With the nation in a heightened state of racial awareness because of the killing of George Floyd, the California State Senate passed a bill, 30-5, on Thursday that would require completion of one three-unit ethnic studies course as a graduation requirement.
The bill, AB 1460, is authored by Assemblymember Dr. Shirley Weber, a former San Diego State University faculty and member of the California Faculty Association (CFA).
AB 1460 has already passed the State Assembly and now awaits the signature of Governor Gavin Newsom.
The bill would add ethnic studies courses, including issues of race and gender and sexual identity, at all 23 campuses but would not result in additional units, as students would be able to take the ethnic studies course in place of other electives.
The bill requires the California State University, the largest higher education system in the US, to require the completion of a 3-unit ethnic studies course as an undergraduate graduation requirement, starting with the 2024-2025 academic year. All 23 CSU campuses are required to provide ethnic studies courses starting with the 2021-2022 academic year, according to the bill.
Ethnic studies focuses on four historically defined racialized groups: African Americans, Native Americans, Asian Americans, Latina/o Americans, according to the bill.
“This is a moment to be proud of and say the issue of race specifically needs to be talked about,” Senator Henry Stern said.
While the idea of requiring students to study the contributions of nonwhite ethnic and racial groups has been long-standing in California, the latest push is happening amid nationwide anti-racism protests and calls for systemic change ignited by the police killing of George Floyd and other African Americans.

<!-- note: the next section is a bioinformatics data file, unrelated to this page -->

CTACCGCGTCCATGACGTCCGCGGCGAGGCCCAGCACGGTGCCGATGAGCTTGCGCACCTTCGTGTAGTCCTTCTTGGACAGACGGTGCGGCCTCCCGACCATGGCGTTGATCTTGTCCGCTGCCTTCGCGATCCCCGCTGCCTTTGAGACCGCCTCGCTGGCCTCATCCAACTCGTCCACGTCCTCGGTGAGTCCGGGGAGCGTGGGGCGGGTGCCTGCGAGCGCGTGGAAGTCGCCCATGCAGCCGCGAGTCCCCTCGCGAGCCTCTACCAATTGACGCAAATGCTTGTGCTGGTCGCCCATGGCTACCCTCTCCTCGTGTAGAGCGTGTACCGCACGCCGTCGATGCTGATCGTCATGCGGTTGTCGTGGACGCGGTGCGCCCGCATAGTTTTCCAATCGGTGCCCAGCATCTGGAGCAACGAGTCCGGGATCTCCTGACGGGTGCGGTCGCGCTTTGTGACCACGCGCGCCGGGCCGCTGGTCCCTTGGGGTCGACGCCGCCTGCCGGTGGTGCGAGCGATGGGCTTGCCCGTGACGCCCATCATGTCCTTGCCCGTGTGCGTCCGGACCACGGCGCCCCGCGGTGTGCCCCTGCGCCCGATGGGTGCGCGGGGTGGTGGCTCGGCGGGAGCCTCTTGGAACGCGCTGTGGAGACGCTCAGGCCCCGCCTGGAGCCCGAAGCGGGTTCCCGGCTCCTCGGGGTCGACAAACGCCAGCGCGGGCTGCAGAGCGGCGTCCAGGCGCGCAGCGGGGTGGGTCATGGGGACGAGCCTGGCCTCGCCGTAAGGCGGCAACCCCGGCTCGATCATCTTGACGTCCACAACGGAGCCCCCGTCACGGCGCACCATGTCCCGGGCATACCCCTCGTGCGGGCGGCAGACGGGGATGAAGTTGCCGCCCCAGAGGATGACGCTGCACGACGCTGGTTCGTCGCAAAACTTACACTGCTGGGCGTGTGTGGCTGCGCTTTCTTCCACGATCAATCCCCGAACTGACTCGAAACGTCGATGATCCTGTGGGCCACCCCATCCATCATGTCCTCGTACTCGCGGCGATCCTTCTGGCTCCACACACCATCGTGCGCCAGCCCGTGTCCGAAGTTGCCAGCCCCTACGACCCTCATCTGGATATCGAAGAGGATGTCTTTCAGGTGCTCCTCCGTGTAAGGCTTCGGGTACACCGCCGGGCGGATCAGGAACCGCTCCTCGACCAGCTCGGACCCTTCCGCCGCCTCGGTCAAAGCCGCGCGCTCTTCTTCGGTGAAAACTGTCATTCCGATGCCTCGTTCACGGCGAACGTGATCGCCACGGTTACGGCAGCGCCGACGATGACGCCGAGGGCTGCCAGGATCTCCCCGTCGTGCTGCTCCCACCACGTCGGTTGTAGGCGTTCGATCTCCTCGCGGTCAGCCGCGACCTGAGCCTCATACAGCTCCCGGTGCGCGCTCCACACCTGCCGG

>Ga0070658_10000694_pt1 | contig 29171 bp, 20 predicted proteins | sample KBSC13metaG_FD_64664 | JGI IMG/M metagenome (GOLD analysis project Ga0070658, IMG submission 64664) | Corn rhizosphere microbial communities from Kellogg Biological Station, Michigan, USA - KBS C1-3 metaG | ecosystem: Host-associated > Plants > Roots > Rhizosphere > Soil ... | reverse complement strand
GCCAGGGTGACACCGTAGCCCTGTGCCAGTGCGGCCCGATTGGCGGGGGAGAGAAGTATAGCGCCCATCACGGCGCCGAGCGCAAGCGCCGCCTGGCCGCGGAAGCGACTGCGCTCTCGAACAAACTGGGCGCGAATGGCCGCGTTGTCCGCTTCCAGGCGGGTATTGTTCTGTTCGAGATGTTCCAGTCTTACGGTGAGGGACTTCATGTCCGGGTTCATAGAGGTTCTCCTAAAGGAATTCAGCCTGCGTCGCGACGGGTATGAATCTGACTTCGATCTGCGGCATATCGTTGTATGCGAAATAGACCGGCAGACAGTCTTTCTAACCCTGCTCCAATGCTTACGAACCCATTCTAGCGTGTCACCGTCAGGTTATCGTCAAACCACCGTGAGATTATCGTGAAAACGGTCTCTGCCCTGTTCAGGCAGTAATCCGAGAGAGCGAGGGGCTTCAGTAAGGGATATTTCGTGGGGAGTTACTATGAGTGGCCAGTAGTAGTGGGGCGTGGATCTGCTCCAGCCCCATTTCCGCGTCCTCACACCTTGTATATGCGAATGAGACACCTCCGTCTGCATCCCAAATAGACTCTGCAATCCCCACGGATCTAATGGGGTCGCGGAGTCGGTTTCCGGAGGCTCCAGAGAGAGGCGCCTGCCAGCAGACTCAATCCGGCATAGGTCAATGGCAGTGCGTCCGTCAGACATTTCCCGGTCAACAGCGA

“It is absolutely critical that all of our students have an opportunity to learn and engage in ethnic studies,” said CFA Vice President Charles Toombs, who teaches Africana Studies at San Diego State. “It’s in these classes that they gain a deeper understanding of different communities and their histories, struggles, and triumphs. And that, in turn, provides an opportunity to embrace a racial justice perspective.”
During the Senate meeting, Senator Ling Ling Chang, R-29th District, recalled when she had the opportunity to educate a woman while Chang was knocking on doors to garner support. When a woman responded by saying she will never vote for ”an oriental”, a derogatory term to describe Asians, Chang took the time to educate her on acceptance.
“Ignorance can become hatred … Ultimately this is something I have to support because if we can kill hatred by just informing and educating our students to think critically, to think in different ways to seek more understanding, I think that’s a good thing,” Chang said.
The demand for ethnic studies has deep historical ties to student-led efforts. In the fall of 1968, the a coalition of Blacks, Asians and Latinos in the Third World Liberation Front engaged in over four months of protests that resulted in the creation of the nation’s first college of ethnic studies. Since then, dozens of ethnic studies programs and departments have been established across CSU, the largest four-year university system in the nation with 480,000 undergraduate students. Across the system, students of color make up a strong majority of the student body.
Since then, many campuses across the country called for an establishment of their own ethnic studies departments.
To close the hearing, Senator Steven Bradford recounted how he felt “ill-equipped” to pass an African American history course — which was taught by Assemblymember Weber — during his freshman year. He explained that the school system does not prepare students to learn history outside of what is in their textbooks.
“The school system does not prepare students to know about the real truth or the real history. This course will allow at least a little better understanding of each and every one of us,” Bradford said. “The urgency of now has clearly been demonstrated over the last three weeks in this country and around the world that we need systemic change when it comes to talking about our great diversity and ethnic differences in this country.”